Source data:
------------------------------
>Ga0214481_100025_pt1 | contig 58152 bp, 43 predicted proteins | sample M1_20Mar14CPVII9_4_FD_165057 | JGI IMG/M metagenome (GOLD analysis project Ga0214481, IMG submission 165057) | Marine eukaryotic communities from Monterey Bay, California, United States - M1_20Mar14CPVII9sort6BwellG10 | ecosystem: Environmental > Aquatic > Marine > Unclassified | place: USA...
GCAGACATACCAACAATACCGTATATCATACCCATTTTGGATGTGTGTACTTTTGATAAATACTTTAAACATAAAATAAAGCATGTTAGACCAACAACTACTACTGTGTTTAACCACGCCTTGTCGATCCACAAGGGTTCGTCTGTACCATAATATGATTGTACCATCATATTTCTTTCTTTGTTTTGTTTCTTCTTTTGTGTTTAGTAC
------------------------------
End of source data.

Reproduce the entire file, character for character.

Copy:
>Ga0214481_100025_pt1 | contig 58152 bp, 43 predicted proteins | sample M1_20Mar14CPVII9_4_FD_165057 | JGI IMG/M metagenome (GOLD analysis project Ga0214481, IMG submission 165057) | Marine eukaryotic communities from Monterey Bay, California, United States - M1_20Mar14CPVII9sort6BwellG10 | ecosystem: Environmental > Aquatic > Marine > Unclassified | place: USA...
GCAGACATACCAACAATACCGTATATCATACCCATTTTGGATGTGTGTACTTTTGATAAATACTTTAAACATAAAATAAAGCATGTTAGACCAACAACTACTACTGTGTTTAACCACGCCTTGTCGATCCACAAGGGTTCGTCTGTACCATAATATGATTGTACCATCATATTTCTTTCTTTGTTTTGTTTCTTCTTTTGTGTTTAGTAC